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How do you make a solid sink?
San Francisco Interior Design firm Nicole Hollis, came to us with their inspiration image, for the production of a contemporary stone carved sink.
The selected material was the Tuscan Silver Travertine.
We rely a lot on the expertise of our masons in Italy having hundreds of years of experience, passed down from older generations. They not only judge a stone by what they can see, but they also understand what is inside the block, how the veins move and if there are any weak spots.
With a circular sink and the choice of travertine that is rich in texture, you definetly want to emphasize the stone characteristics. At that point our objective was to see if we could find a vein that would circle the drain hole. And this is where our mason’s expertise come in, since they know how to choose, not just the right block but where and in what direction to cut it.
Once the block choice is made and the routing machines are set you can only wait as the CNC machines go about their precise and meticulous work.
Cutting stone is all about patience and dust. Water is used to keep the router bits from overheating but also to lubricate and keep the stone dust to a minimum. Two sinks were cut, in case one does not have the vein patters we were looking for, or in case cracks or other structural imperfections were to be found.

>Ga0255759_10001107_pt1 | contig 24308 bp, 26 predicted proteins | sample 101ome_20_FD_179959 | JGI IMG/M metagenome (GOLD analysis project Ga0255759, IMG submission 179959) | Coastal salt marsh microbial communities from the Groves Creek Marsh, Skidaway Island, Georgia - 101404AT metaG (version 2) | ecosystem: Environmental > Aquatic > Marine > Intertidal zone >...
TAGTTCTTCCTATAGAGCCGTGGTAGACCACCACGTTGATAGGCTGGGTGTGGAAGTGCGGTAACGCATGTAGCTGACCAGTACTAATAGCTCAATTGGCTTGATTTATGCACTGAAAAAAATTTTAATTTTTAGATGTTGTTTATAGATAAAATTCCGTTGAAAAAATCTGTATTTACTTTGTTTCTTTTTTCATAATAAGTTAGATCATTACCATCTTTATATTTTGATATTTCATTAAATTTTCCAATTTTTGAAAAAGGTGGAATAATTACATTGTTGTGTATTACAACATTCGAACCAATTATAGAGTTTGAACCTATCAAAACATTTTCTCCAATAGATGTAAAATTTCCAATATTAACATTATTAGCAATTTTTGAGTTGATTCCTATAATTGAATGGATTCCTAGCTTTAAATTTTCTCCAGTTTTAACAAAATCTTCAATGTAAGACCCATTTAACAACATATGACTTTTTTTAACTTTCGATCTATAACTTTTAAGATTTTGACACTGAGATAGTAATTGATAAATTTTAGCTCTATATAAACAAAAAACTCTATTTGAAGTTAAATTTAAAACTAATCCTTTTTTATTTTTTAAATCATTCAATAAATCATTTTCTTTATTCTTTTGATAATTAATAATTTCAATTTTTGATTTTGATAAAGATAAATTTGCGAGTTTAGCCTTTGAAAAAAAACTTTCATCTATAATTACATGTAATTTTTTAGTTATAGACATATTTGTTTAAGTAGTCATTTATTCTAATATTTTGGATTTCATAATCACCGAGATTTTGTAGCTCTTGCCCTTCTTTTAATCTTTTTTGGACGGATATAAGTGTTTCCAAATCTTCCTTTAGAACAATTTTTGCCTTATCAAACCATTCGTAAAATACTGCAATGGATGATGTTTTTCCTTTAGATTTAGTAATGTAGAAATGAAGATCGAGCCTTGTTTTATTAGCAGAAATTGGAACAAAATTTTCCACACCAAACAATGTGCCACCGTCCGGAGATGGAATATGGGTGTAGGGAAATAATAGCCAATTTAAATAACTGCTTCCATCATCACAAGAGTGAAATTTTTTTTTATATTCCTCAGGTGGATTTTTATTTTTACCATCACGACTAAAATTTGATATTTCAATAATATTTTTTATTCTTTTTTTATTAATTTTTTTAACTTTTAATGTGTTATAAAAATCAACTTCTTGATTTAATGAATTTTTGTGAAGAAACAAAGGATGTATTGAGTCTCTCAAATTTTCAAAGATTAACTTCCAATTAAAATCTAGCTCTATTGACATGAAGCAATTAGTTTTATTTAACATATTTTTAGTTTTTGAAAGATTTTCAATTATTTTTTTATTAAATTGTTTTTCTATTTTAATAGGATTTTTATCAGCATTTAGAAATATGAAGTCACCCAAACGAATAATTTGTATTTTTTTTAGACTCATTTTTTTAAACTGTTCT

Once the raw sink is “roughed out” the measurements are checked based on the shop drawings. Custom designs require not just overall designs to be precise, but also smaller details alike the radius of the curve of the lip. To make sure we had all aspects covered we shipped out the drain hardware to Italy to make sure we had an exact fit.
Once the dimensions are checked the masons will begin the slow work of finishing the sink, This is done strictly by hand with a variety of tools, some electrical but, depending on the job some are still free hand. The finishing can take up to a couple of days labor to get right.
The final product is exactly what we hoped for – with not just one, but two gorgeous veins circling the sink. Silver Travertine is quarried in Tuscany and despite it’s name is not primarily silver. It has wonderful warm beige tones throughout with the strong silver/grey veins that give it its name.
And now, courtesy of Nicole Hollis, we have a couple of photos of the final install!